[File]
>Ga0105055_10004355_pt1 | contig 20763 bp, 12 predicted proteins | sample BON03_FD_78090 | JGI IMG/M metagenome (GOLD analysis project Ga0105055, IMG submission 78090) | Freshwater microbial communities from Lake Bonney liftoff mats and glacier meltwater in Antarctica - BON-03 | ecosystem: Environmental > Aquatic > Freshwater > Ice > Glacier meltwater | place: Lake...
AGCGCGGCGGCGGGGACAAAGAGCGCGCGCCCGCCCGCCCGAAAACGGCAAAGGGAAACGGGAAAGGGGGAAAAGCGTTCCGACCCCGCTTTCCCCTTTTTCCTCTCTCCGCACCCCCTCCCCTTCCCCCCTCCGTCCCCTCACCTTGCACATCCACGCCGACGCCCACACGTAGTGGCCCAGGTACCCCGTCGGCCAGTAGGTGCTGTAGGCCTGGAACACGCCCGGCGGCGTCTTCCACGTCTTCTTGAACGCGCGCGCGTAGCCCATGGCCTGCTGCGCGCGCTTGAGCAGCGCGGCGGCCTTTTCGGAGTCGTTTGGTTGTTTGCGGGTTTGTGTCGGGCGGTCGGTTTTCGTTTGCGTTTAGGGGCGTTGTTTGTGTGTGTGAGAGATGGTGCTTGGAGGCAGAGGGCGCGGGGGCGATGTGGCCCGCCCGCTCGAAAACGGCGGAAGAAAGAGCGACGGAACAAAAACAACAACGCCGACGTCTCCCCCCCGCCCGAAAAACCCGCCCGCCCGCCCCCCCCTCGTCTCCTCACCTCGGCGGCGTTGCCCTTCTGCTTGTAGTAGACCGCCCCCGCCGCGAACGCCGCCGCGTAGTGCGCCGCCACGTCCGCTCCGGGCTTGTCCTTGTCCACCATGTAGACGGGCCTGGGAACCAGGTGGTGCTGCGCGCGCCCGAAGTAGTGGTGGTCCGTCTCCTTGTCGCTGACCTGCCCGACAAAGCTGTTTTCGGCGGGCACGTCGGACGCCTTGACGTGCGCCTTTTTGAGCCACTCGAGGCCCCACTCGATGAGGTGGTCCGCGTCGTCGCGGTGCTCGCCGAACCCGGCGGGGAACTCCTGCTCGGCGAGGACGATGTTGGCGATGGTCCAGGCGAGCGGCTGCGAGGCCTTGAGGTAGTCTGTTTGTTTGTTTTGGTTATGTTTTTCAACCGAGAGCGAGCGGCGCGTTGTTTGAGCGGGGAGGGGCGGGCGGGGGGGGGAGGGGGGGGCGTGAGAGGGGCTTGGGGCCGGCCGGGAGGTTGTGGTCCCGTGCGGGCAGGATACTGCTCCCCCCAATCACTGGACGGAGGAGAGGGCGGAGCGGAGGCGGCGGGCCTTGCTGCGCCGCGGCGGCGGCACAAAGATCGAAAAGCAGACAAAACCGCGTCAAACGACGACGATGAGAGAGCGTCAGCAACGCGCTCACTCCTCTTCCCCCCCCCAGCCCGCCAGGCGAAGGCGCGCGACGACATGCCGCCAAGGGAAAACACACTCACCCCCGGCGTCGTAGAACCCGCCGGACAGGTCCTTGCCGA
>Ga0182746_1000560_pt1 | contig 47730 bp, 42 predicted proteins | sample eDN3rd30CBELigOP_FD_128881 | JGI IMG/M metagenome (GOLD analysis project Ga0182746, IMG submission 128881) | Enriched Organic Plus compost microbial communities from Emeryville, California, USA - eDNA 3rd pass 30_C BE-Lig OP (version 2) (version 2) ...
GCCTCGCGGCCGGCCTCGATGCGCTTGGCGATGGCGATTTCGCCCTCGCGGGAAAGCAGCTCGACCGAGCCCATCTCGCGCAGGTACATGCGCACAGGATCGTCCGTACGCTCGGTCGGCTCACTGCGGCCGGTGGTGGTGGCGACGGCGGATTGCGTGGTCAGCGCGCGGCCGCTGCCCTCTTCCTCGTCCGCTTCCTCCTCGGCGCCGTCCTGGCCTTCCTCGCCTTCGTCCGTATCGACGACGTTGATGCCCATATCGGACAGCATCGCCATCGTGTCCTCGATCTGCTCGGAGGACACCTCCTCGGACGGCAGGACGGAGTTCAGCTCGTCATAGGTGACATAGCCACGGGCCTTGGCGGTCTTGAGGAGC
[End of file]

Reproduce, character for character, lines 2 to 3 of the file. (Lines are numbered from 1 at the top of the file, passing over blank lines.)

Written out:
AGCGCGGCGGCGGGGACAAAGAGCGCGCGCCCGCCCGCCCGAAAACGGCAAAGGGAAACGGGAAAGGGGGAAAAGCGTTCCGACCCCGCTTTCCCCTTTTTCCTCTCTCCGCACCCCCTCCCCTTCCCCCCTCCGTCCCCTCACCTTGCACATCCACGCCGACGCCCACACGTAGTGGCCCAGGTACCCCGTCGGCCAGTAGGTGCTGTAGGCCTGGAACACGCCCGGCGGCGTCTTCCACGTCTTCTTGAACGCGCGCGCGTAGCCCATGGCCTGCTGCGCGCGCTTGAGCAGCGCGGCGGCCTTTTCGGAGTCGTTTGGTTGTTTGCGGGTTTGTGTCGGGCGGTCGGTTTTCGTTTGCGTTTAGGGGCGTTGTTTGTGTGTGTGAGAGATGGTGCTTGGAGGCAGAGGGCGCGGGGGCGATGTGGCCCGCCCGCTCGAAAACGGCGGAAGAAAGAGCGACGGAACAAAAACAACAACGCCGACGTCTCCCCCCCGCCCGAAAAACCCGCCCGCCCGCCCCCCCCTCGTCTCCTCACCTCGGCGGCGTTGCCCTTCTGCTTGTAGTAGACCGCCCCCGCCGCGAACGCCGCCGCGTAGTGCGCCGCCACGTCCGCTCCGGGCTTGTCCTTGTCCACCATGTAGACGGGCCTGGGAACCAGGTGGTGCTGCGCGCGCCCGAAGTAGTGGTGGTCCGTCTCCTTGTCGCTGACCTGCCCGACAAAGCTGTTTTCGGCGGGCACGTCGGACGCCTTGACGTGCGCCTTTTTGAGCCACTCGAGGCCCCACTCGATGAGGTGGTCCGCGTCGTCGCGGTGCTCGCCGAACCCGGCGGGGAACTCCTGCTCGGCGAGGACGATGTTGGCGATGGTCCAGGCGAGCGGCTGCGAGGCCTTGAGGTAGTCTGTTTGTTTGTTTTGGTTATGTTTTTCAACCGAGAGCGAGCGGCGCGTTGTTTGAGCGGGGAGGGGCGGGCGGGGGGGGGAGGGGGGGGCGTGAGAGGGGCTTGGGGCCGGCCGGGAGGTTGTGGTCCCGTGCGGGCAGGATACTGCTCCCCCCAATCACTGGACGGAGGAGAGGGCGGAGCGGAGGCGGCGGGCCTTGCTGCGCCGCGGCGGCGGCACAAAGATCGAAAAGCAGACAAAACCGCGTCAAACGACGACGATGAGAGAGCGTCAGCAACGCGCTCACTCCTCTTCCCCCCCCCAGCCCGCCAGGCGAAGGCGCGCGACGACATGCCGCCAAGGGAAAACACACTCACCCCCGGCGTCGTAGAACCCGCCGGACAGGTCCTTGCCGA
>Ga0182746_1000560_pt1 | contig 47730 bp, 42 predicted proteins | sample eDN3rd30CBELigOP_FD_128881 | JGI IMG/M metagenome (GOLD analysis project Ga0182746, IMG submission 128881) | Enriched Organic Plus compost microbial communities from Emeryville, California, USA - eDNA 3rd pass 30_C BE-Lig OP (version 2) (version 2) ...